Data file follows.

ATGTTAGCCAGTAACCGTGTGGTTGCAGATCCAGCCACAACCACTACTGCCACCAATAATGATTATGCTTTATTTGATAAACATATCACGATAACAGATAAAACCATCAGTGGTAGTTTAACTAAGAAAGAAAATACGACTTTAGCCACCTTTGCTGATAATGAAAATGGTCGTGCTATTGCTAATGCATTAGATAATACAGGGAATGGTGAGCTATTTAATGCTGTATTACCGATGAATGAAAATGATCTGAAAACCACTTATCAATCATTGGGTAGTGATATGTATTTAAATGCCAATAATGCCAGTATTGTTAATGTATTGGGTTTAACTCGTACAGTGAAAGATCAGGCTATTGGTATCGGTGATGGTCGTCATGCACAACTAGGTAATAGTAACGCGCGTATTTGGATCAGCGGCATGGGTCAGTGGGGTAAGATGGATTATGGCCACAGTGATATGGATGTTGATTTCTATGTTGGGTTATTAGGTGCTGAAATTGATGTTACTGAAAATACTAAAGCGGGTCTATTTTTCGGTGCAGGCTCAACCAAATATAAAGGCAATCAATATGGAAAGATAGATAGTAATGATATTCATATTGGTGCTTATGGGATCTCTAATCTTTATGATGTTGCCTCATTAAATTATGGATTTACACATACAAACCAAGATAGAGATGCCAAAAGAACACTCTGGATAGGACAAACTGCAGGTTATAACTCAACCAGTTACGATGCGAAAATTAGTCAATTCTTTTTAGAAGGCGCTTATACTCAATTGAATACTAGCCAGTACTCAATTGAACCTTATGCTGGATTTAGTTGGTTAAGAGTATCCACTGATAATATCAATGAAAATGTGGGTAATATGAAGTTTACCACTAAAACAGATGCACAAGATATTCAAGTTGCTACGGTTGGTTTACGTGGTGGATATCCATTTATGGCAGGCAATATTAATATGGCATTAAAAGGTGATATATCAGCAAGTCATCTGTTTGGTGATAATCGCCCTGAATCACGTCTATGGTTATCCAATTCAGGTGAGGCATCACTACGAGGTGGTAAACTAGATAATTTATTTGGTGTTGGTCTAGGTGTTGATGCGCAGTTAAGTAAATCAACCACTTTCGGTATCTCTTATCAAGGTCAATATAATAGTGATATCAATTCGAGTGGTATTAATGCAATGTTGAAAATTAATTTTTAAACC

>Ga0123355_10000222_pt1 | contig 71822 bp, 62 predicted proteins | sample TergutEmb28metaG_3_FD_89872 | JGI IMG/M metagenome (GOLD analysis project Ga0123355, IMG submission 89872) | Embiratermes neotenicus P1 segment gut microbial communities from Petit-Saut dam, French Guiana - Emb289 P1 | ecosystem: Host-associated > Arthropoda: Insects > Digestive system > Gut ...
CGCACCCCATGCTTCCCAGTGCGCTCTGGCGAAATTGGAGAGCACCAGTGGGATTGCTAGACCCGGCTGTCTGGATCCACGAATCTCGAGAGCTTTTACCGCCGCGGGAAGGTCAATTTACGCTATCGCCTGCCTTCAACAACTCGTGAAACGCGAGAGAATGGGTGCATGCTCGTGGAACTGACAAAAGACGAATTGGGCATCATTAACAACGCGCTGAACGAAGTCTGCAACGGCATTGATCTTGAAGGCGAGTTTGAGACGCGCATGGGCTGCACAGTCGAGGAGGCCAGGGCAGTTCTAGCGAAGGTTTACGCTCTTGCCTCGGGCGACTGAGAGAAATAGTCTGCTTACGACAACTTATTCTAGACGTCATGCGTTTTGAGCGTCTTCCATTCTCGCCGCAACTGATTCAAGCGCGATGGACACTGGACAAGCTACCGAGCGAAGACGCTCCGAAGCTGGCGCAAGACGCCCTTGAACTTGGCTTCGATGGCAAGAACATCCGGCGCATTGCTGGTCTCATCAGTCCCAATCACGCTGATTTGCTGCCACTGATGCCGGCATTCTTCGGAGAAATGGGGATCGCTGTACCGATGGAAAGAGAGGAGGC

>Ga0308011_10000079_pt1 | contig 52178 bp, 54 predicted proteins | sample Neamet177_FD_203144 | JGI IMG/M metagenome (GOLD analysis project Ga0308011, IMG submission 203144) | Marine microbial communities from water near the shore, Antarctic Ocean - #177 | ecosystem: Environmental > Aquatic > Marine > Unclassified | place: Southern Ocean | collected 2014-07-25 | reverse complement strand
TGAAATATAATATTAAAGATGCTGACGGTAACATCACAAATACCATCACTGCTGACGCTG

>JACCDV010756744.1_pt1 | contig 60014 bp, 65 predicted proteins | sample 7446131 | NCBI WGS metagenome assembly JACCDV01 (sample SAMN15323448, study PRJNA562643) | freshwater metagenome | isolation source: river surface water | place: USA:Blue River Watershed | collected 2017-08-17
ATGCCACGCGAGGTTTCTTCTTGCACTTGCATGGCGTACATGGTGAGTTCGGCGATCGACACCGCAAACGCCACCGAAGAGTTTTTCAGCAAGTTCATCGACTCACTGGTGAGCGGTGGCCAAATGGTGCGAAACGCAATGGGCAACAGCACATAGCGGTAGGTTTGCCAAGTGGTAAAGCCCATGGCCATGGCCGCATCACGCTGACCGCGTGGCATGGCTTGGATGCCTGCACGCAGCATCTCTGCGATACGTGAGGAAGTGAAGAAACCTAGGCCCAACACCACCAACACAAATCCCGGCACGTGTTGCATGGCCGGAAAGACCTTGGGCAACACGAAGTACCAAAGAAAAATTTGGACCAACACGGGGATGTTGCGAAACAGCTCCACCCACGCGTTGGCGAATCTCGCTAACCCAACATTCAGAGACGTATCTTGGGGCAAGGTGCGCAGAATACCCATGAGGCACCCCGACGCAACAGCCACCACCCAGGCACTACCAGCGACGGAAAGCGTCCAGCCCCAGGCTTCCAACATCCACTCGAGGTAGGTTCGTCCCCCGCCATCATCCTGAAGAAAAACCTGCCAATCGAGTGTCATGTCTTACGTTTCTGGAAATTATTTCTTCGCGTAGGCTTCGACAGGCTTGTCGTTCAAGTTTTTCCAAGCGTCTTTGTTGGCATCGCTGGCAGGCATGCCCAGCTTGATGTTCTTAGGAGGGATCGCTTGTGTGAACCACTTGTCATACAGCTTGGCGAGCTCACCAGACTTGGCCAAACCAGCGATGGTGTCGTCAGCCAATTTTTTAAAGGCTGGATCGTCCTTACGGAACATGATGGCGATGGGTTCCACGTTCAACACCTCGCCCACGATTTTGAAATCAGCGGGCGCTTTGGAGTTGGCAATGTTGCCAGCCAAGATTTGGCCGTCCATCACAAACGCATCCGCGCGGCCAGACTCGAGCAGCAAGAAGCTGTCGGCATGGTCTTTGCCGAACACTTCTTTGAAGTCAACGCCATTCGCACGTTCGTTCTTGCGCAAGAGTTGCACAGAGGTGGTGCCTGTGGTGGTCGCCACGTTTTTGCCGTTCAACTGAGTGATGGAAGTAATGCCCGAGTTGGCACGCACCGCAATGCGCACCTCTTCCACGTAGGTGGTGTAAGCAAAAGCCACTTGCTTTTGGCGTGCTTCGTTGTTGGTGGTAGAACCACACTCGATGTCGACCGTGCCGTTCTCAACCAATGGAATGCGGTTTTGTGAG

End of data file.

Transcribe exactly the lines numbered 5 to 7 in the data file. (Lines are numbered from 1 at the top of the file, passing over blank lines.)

TGAAATATAATATTAAAGATGCTGACGGTAACATCACAAATACCATCACTGCTGACGCTG

>JACCDV010756744.1_pt1 | contig 60014 bp, 65 predicted proteins | sample 7446131 | NCBI WGS metagenome assembly JACCDV01 (sample SAMN15323448, study PRJNA562643) | freshwater metagenome | isolation source: river surface water | place: USA:Blue River Watershed | collected 2017-08-17
ATGCCACGCGAGGTTTCTTCTTGCACTTGCATGGCGTACATGGTGAGTTCGGCGATCGACACCGCAAACGCCACCGAAGAGTTTTTCAGCAAGTTCATCGACTCACTGGTGAGCGGTGGCCAAATGGTGCGAAACGCAATGGGCAACAGCACATAGCGGTAGGTTTGCCAAGTGGTAAAGCCCATGGCCATGGCCGCATCACGCTGACCGCGTGGCATGGCTTGGATGCCTGCACGCAGCATCTCTGCGATACGTGAGGAAGTGAAGAAACCTAGGCCCAACACCACCAACACAAATCCCGGCACGTGTTGCATGGCCGGAAAGACCTTGGGCAACACGAAGTACCAAAGAAAAATTTGGACCAACACGGGGATGTTGCGAAACAGCTCCACCCACGCGTTGGCGAATCTCGCTAACCCAACATTCAGAGACGTATCTTGGGGCAAGGTGCGCAGAATACCCATGAGGCACCCCGACGCAACAGCCACCACCCAGGCACTACCAGCGACGGAAAGCGTCCAGCCCCAGGCTTCCAACATCCACTCGAGGTAGGTTCGTCCCCCGCCATCATCCTGAAGAAAAACCTGCCAATCGAGTGTCATGTCTTACGTTTCTGGAAATTATTTCTTCGCGTAGGCTTCGACAGGCTTGTCGTTCAAGTTTTTCCAAGCGTCTTTGTTGGCATCGCTGGCAGGCATGCCCAGCTTGATGTTCTTAGGAGGGATCGCTTGTGTGAACCACTTGTCATACAGCTTGGCGAGCTCACCAGACTTGGCCAAACCAGCGATGGTGTCGTCAGCCAATTTTTTAAAGGCTGGATCGTCCTTACGGAACATGATGGCGATGGGTTCCACGTTCAACACCTCGCCCACGATTTTGAAATCAGCGGGCGCTTTGGAGTTGGCAATGTTGCCAGCCAAGATTTGGCCGTCCATCACAAACGCATCCGCGCGGCCAGACTCGAGCAGCAAGAAGCTGTCGGCATGGTCTTTGCCGAACACTTCTTTGAAGTCAACGCCATTCGCACGTTCGTTCTTGCGCAAGAGTTGCACAGAGGTGGTGCCTGTGGTGGTCGCCACGTTTTTGCCGTTCAACTGAGTGATGGAAGTAATGCCCGAGTTGGCACGCACCGCAATGCGCACCTCTTCCACGTAGGTGGTGTAAGCAAAAGCCACTTGCTTTTGGCGTGCTTCGTTGTTGGTGGTAGAACCACACTCGATGTCGACCGTGCCGTTCTCAACCAATGGAATGCGGTTTTGTGAG